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Rumors Of Son's Sexcapade Behind A Ferrari's Wheel Rock China's Leadership

A top lieutenant to Chinese President Hu Jintao has been shifted to a lesser position because of "a lurid new scandal" involving the fiery crash of his son's Ferrari in March, The Associated Press writes.

According to the AP:

"Ling Jihua was named as the new head of the United Front Work Department and his old job as director of the general office of the Communist Party's central committee was given to Li Zhanshu — thought to be a close ally of Xi Jinping, the man tapped to the China's next president. As head of the executive office, Li will be responsible for personnel arrangements for the party's top leaders. A comparable position in U.S. politics is the president's chief of staff."

Much about the March 18 high-speed crash in Beijing is still unknown, including whether Ling Gu — the son — is or is not dead. Much of the scandal centers on how someone has managed to keep secret just what happened.

Stories have surfaced in China, most recently in Monday's South China Morning Post (paywall protected) that — as Business Insider writes — "the younger Ling and his two female passengers were 'in a state of undress' in the two-seater at the time of the crash."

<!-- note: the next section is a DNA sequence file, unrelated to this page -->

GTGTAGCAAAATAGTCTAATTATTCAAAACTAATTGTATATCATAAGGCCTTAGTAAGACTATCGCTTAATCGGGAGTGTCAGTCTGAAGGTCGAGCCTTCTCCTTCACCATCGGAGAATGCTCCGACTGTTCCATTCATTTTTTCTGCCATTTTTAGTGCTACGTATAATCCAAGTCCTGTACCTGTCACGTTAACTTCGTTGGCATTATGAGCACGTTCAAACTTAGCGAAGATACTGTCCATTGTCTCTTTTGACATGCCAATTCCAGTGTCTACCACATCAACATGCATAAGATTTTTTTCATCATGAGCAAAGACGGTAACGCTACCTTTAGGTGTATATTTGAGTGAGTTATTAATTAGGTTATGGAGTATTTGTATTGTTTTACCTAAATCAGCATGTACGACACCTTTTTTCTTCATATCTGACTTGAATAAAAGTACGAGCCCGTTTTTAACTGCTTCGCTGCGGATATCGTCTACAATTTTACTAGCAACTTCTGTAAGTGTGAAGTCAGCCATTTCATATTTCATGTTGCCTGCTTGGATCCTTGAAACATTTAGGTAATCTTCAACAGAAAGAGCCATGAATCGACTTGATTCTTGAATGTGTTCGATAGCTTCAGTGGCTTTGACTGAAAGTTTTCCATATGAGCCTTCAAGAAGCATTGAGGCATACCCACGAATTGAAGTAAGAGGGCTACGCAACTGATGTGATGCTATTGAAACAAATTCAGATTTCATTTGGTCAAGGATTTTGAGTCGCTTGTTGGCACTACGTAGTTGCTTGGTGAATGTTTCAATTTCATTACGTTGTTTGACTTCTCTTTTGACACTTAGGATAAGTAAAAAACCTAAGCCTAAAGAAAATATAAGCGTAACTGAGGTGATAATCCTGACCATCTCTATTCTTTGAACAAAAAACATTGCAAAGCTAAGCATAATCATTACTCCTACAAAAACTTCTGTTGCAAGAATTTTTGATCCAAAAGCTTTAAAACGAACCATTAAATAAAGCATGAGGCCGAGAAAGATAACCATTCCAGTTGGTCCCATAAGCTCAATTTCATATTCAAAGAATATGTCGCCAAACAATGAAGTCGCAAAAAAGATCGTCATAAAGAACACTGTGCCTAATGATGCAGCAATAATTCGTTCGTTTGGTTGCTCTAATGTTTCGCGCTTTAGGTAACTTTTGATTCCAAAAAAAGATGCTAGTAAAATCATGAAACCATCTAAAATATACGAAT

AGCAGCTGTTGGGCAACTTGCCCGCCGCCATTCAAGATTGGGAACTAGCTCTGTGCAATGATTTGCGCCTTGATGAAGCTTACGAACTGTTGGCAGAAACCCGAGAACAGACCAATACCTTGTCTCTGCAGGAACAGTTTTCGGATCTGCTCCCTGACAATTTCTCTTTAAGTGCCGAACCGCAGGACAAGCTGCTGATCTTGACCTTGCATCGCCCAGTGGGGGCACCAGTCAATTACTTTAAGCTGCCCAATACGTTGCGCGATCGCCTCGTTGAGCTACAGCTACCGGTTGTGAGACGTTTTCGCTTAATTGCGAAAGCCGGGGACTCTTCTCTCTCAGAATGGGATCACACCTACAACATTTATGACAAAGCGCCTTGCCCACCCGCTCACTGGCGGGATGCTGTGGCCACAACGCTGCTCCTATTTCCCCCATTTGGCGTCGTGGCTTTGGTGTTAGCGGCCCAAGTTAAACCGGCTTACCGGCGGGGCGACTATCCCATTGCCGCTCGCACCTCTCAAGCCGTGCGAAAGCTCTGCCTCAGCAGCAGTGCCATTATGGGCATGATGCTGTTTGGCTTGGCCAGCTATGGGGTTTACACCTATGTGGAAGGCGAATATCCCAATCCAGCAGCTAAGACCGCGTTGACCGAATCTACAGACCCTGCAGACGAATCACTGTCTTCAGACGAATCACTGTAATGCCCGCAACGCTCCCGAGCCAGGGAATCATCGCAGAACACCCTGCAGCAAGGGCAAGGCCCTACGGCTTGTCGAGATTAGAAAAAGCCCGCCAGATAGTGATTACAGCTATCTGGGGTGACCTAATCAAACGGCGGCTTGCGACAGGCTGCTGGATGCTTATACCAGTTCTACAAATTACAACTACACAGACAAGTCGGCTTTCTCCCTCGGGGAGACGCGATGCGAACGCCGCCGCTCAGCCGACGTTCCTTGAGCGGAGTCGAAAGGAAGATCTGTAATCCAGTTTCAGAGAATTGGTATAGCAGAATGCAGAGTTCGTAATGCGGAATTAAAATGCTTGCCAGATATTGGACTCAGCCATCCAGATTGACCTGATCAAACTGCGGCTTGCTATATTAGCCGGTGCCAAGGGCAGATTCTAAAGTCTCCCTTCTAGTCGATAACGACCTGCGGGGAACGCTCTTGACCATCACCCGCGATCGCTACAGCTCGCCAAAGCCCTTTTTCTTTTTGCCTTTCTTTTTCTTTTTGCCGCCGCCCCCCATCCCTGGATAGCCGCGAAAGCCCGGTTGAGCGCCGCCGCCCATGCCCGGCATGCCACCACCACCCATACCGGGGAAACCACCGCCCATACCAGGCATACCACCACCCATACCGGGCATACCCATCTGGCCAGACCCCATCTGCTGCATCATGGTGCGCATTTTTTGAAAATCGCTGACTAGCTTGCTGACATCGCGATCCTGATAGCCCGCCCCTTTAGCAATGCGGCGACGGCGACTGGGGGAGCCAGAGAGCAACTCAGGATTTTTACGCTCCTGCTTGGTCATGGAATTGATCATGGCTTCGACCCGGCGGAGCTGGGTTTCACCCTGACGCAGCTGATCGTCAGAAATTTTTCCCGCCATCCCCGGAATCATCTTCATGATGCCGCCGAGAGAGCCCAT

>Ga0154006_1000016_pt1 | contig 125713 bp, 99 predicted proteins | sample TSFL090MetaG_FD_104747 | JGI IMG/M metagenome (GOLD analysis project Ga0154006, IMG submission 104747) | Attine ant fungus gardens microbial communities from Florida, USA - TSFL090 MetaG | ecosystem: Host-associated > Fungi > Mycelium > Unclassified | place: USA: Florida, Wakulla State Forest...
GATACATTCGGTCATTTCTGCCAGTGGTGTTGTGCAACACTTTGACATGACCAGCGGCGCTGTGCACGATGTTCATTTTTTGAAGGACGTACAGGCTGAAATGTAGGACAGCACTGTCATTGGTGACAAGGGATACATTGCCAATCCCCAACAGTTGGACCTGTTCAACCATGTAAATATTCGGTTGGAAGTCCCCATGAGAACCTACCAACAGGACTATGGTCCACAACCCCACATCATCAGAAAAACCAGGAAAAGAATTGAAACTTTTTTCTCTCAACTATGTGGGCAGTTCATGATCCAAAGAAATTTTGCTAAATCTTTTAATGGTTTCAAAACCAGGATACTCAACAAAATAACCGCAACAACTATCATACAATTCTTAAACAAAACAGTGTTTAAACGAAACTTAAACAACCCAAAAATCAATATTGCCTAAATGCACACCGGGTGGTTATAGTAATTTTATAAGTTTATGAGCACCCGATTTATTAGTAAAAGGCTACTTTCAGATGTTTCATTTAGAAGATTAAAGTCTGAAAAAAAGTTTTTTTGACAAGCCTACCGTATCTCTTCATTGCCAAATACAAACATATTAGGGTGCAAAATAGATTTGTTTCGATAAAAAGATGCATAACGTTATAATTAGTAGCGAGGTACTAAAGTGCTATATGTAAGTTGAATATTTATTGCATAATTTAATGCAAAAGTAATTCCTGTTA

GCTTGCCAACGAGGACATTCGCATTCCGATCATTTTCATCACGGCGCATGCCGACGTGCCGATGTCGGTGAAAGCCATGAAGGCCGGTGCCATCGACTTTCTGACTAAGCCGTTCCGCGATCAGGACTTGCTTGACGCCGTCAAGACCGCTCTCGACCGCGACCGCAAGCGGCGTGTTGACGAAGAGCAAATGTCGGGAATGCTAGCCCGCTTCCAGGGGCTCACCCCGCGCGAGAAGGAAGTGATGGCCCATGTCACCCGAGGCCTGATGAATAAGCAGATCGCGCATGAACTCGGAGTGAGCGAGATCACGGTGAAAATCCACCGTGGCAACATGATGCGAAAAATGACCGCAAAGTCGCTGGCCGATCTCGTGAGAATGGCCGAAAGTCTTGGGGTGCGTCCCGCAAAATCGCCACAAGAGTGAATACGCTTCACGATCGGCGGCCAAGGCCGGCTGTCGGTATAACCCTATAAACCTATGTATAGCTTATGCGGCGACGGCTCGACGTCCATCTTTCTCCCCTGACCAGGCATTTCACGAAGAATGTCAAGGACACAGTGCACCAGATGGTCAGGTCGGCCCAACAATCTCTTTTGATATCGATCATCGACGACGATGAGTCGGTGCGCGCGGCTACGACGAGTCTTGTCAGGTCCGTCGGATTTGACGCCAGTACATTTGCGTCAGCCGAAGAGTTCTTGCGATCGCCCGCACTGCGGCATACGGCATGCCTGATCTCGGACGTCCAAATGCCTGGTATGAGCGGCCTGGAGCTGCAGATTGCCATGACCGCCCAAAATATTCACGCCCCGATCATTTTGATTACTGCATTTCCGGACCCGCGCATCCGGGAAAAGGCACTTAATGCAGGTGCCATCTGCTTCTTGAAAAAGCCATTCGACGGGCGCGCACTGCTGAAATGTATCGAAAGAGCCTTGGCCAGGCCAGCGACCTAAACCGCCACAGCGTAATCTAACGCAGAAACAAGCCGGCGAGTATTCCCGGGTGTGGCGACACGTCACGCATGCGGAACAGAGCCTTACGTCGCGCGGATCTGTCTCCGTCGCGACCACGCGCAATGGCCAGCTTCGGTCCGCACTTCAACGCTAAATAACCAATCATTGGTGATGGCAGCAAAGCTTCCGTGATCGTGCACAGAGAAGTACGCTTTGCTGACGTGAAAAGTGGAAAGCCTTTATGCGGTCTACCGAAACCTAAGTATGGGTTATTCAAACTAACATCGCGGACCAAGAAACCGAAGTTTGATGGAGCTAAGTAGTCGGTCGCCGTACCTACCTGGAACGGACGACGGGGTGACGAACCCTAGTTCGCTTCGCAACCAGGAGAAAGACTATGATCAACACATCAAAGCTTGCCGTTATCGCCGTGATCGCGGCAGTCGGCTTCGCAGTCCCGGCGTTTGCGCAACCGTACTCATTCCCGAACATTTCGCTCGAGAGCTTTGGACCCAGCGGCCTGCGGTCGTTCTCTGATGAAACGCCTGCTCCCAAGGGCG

Time magazine adds that "in early June, Boxun, a website that is run by a Chinese émigré in the U.S., reported that the trio in the car, one of whom it identified as Ling's son, were engaged in sex games before the wreck."

As Reuters notes, in recent weeks China has also "been rocked by the biggest political scandal in two decades — the sacking of Bo Xilai, an ambitious senior politician whose wife recently received a suspended death sentence for the murder of a British businessman in a case that also involved a mix of money and power." Now, The Guardian says, "the high-speed crash has shed further light on the lifestyles of those around the Communist leadership."

Some Two-Way readers might recall we've previously posted about another mishap involving a Ferrari: Most Expensive Pileup Ever? High-Price Cars Crash In Japan.

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